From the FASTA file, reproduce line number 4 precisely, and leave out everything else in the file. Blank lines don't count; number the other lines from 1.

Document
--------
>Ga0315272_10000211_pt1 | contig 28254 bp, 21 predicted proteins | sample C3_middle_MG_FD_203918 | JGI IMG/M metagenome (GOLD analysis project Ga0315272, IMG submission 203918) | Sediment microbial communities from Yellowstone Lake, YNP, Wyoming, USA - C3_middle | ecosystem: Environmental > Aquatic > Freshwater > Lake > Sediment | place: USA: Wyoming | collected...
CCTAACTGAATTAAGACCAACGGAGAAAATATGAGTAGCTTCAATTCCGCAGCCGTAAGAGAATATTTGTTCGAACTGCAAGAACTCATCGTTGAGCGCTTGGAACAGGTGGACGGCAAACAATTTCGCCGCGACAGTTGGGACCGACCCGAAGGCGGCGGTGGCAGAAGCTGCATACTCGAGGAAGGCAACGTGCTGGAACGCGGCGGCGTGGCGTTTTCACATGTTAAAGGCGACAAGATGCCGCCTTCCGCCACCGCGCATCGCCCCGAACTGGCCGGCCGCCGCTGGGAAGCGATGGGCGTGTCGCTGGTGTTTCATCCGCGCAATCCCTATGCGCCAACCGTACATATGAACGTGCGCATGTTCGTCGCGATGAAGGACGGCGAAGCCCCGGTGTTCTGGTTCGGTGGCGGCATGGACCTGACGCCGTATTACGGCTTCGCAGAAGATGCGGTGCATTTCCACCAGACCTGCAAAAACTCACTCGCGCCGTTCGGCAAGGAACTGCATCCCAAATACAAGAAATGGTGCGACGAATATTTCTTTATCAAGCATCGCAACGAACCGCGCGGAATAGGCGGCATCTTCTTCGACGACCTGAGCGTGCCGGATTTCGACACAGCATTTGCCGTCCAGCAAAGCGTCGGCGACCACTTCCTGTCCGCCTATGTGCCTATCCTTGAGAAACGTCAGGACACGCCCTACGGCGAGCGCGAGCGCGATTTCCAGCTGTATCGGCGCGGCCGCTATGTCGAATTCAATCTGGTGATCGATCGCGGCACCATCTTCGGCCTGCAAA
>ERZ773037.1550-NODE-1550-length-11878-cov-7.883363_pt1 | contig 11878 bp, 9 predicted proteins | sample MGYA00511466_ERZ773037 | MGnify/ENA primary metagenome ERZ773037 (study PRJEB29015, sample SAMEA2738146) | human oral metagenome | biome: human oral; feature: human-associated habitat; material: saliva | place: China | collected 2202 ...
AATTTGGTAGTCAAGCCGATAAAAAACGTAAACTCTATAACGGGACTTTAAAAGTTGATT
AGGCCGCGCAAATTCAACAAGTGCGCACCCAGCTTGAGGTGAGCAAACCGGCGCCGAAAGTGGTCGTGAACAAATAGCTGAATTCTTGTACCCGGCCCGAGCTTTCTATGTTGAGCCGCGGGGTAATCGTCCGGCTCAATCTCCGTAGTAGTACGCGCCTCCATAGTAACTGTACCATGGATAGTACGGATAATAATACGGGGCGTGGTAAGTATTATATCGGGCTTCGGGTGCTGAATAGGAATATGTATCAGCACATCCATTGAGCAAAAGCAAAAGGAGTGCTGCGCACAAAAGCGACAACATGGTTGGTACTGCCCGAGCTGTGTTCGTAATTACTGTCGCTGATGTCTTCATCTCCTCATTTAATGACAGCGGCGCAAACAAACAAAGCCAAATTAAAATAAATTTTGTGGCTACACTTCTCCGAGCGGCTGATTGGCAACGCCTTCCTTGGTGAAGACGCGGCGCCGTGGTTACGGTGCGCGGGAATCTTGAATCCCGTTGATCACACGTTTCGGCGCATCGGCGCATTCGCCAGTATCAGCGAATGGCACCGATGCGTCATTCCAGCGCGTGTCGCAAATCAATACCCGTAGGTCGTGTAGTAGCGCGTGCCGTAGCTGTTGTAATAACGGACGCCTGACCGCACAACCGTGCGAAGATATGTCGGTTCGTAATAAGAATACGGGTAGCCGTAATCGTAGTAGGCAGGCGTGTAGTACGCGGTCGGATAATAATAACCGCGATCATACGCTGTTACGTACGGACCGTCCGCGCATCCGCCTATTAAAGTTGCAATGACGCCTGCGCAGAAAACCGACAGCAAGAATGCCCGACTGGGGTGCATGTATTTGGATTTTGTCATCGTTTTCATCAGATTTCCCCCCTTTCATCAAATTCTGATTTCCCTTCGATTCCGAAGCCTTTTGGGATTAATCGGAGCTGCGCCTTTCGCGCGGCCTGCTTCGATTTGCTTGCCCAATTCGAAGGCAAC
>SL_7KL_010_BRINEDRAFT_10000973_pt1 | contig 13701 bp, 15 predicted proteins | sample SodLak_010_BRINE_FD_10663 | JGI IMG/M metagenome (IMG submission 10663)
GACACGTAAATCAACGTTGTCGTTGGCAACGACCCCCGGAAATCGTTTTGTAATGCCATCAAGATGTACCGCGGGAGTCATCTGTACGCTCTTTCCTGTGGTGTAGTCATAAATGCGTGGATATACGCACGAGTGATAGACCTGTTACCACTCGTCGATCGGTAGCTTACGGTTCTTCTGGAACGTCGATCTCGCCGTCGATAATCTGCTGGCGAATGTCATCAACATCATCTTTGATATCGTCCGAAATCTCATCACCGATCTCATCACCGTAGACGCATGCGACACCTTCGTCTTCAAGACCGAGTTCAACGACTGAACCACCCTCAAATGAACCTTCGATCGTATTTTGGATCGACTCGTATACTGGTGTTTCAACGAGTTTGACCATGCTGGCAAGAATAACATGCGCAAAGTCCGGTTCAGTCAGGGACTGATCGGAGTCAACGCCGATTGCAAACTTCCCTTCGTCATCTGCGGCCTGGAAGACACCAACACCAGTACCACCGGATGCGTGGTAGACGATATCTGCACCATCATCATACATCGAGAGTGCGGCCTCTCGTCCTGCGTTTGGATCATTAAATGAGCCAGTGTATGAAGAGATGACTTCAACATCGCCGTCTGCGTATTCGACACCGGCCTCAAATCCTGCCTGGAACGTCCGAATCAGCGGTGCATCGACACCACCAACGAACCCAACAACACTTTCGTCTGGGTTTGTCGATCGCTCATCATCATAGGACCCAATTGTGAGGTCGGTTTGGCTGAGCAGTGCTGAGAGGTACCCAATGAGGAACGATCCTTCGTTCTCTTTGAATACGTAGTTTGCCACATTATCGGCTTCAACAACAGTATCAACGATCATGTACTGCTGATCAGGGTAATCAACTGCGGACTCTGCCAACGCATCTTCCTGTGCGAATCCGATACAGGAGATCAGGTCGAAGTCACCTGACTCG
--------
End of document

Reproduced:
AATTTGGTAGTCAAGCCGATAAAAAACGTAAACTCTATAACGGGACTTTAAAAGTTGATT